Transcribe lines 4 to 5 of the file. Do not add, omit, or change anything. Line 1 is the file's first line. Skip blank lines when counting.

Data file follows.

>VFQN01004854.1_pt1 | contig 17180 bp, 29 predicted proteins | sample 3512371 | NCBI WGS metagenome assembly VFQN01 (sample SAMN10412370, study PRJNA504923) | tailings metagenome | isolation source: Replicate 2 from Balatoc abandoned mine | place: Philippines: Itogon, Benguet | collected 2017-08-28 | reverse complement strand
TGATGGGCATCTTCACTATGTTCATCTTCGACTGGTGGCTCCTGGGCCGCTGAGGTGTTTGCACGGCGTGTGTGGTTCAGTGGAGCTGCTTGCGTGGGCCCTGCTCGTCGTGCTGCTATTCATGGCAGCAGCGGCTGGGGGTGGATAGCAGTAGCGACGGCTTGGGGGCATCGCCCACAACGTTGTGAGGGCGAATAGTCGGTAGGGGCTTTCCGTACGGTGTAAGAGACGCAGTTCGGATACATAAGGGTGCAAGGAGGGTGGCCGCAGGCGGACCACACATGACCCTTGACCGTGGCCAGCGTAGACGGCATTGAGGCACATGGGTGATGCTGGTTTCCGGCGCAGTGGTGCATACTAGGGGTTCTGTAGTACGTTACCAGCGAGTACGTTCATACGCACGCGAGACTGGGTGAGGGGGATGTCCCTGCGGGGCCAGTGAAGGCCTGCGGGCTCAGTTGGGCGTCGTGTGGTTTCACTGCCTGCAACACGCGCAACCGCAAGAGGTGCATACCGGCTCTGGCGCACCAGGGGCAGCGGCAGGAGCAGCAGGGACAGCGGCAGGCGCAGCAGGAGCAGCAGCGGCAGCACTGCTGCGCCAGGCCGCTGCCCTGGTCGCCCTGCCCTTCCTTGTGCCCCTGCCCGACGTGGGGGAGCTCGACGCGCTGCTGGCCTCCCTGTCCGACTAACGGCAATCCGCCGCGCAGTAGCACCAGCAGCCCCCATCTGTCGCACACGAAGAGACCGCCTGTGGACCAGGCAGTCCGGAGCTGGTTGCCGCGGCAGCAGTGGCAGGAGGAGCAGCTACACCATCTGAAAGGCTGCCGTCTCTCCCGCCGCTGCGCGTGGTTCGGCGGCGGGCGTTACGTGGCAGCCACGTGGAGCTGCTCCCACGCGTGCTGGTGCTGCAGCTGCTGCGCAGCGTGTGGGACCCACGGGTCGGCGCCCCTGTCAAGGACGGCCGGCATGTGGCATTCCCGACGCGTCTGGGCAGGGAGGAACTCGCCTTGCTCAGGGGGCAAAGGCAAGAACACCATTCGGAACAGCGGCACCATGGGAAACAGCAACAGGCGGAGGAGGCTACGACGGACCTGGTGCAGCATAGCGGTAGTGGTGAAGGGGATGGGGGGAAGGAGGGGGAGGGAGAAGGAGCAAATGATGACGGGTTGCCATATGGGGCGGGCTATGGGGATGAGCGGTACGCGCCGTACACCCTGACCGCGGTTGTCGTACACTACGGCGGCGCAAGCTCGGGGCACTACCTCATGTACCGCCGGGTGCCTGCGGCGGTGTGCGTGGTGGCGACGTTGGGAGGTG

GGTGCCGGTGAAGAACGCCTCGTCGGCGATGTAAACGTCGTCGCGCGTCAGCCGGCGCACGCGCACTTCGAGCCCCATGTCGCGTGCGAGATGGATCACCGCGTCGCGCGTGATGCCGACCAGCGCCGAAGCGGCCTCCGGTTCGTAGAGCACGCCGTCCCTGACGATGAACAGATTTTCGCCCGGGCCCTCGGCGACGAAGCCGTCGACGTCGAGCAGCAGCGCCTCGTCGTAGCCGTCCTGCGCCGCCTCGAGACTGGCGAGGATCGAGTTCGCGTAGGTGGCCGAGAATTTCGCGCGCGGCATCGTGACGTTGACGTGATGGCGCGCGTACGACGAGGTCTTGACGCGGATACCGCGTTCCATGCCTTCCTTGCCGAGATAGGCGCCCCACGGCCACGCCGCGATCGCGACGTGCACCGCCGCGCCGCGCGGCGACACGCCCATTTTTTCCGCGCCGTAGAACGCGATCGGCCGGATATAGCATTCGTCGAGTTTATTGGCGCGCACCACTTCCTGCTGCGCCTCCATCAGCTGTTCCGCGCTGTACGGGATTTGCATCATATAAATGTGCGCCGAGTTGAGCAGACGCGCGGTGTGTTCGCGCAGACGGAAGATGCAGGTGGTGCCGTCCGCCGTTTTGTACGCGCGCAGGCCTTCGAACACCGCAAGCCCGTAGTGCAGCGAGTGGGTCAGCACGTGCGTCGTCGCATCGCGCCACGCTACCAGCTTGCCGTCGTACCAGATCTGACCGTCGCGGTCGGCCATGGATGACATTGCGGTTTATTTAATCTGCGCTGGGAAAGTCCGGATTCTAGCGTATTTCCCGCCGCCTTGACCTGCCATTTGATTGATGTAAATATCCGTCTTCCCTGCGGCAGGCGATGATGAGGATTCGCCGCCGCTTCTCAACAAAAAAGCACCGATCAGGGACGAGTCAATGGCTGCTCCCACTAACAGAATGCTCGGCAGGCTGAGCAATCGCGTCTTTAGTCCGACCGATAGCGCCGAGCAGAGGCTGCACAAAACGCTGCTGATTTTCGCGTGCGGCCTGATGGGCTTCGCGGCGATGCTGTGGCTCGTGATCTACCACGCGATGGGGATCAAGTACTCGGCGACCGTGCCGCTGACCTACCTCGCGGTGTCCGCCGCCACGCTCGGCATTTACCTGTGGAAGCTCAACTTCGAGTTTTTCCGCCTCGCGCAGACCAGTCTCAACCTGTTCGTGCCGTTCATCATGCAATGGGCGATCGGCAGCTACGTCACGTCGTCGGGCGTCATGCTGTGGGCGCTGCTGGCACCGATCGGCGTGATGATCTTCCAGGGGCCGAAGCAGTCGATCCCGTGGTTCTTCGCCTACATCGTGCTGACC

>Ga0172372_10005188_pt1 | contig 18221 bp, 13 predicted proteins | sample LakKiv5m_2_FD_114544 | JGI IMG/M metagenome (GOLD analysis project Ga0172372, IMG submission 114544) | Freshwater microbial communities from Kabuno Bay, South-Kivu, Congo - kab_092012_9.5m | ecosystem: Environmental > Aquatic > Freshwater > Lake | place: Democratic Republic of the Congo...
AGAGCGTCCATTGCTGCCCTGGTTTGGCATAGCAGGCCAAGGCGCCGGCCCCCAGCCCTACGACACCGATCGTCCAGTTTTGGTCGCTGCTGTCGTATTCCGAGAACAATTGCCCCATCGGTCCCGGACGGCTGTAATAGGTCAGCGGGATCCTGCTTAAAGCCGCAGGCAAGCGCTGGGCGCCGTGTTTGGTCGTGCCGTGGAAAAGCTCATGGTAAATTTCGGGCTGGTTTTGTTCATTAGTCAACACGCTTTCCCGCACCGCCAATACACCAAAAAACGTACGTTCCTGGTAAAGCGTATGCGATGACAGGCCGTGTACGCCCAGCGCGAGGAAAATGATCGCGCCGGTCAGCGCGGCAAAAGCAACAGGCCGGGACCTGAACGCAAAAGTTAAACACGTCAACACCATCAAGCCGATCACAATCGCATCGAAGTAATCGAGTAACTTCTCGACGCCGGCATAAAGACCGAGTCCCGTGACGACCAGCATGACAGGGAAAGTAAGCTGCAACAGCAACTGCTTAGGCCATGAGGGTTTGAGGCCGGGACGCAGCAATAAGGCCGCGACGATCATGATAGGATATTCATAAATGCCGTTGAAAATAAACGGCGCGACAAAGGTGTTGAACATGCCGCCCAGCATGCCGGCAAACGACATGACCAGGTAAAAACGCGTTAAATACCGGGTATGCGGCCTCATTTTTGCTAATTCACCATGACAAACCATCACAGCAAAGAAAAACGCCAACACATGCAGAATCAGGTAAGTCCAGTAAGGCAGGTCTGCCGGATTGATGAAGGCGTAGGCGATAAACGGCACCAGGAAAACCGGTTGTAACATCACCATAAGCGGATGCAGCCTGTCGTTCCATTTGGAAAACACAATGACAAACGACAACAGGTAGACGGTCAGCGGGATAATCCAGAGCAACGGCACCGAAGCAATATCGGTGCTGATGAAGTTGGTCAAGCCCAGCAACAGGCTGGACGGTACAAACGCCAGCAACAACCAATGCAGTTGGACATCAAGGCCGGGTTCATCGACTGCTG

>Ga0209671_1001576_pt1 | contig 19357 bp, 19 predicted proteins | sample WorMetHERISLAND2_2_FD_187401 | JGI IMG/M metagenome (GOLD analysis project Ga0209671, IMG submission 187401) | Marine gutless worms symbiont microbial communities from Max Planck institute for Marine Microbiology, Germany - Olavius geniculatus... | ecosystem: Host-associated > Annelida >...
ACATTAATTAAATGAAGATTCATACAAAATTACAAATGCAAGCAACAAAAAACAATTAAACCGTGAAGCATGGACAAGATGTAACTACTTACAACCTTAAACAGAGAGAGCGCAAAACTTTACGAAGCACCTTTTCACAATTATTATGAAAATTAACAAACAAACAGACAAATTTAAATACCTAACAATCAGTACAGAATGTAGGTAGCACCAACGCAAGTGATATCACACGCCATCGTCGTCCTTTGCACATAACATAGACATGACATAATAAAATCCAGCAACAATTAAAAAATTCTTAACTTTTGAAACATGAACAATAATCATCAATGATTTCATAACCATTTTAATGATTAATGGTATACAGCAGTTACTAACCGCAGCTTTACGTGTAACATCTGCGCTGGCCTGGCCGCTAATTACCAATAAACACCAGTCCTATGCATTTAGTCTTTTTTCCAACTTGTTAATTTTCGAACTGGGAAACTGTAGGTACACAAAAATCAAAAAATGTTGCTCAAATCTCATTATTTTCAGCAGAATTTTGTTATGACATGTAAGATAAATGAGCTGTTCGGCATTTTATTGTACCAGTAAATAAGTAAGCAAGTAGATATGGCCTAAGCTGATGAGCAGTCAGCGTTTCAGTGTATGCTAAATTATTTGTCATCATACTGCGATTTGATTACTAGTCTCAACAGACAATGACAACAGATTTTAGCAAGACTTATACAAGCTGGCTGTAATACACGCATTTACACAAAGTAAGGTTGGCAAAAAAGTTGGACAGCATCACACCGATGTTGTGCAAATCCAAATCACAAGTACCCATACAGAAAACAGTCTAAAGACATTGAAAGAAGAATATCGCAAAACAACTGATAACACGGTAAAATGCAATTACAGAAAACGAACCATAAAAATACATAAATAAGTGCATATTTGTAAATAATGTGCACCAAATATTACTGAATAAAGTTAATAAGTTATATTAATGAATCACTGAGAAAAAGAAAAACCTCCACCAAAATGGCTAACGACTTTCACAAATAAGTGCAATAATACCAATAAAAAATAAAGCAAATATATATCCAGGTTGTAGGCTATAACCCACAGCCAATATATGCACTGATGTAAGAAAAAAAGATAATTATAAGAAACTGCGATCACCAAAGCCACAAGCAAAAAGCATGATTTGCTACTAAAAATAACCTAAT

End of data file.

>Ga0172372_10005188_pt1 | contig 18221 bp, 13 predicted proteins | sample LakKiv5m_2_FD_114544 | JGI IMG/M metagenome (GOLD analysis project Ga0172372, IMG submission 114544) | Freshwater microbial communities from Kabuno Bay, South-Kivu, Congo - kab_092012_9.5m | ecosystem: Environmental > Aquatic > Freshwater > Lake | place: Democratic Republic of the Congo...
AGAGCGTCCATTGCTGCCCTGGTTTGGCATAGCAGGCCAAGGCGCCGGCCCCCAGCCCTACGACACCGATCGTCCAGTTTTGGTCGCTGCTGTCGTATTCCGAGAACAATTGCCCCATCGGTCCCGGACGGCTGTAATAGGTCAGCGGGATCCTGCTTAAAGCCGCAGGCAAGCGCTGGGCGCCGTGTTTGGTCGTGCCGTGGAAAAGCTCATGGTAAATTTCGGGCTGGTTTTGTTCATTAGTCAACACGCTTTCCCGCACCGCCAATACACCAAAAAACGTACGTTCCTGGTAAAGCGTATGCGATGACAGGCCGTGTACGCCCAGCGCGAGGAAAATGATCGCGCCGGTCAGCGCGGCAAAAGCAACAGGCCGGGACCTGAACGCAAAAGTTAAACACGTCAACACCATCAAGCCGATCACAATCGCATCGAAGTAATCGAGTAACTTCTCGACGCCGGCATAAAGACCGAGTCCCGTGACGACCAGCATGACAGGGAAAGTAAGCTGCAACAGCAACTGCTTAGGCCATGAGGGTTTGAGGCCGGGACGCAGCAATAAGGCCGCGACGATCATGATAGGATATTCATAAATGCCGTTGAAAATAAACGGCGCGACAAAGGTGTTGAACATGCCGCCCAGCATGCCGGCAAACGACATGACCAGGTAAAAACGCGTTAAATACCGGGTATGCGGCCTCATTTTTGCTAATTCACCATGACAAACCATCACAGCAAAGAAAAACGCCAACACATGCAGAATCAGGTAAGTCCAGTAAGGCAGGTCTGCCGGATTGATGAAGGCGTAGGCGATAAACGGCACCAGGAAAACCGGTTGTAACATCACCATAAGCGGATGCAGCCTGTCGTTCCATTTGGAAAACACAATGACAAACGACAACAGGTAGACGGTCAGCGGGATAATCCAGAGCAACGGCACCGAAGCAATATCGGTGCTGATGAAGTTGGTCAAGCCCAGCAACAGGCTGGACGGTACAAACGCCAGCAACAACCAATGCAGTTGGACATCAAGGCCGGGTTCATCGACTGCTG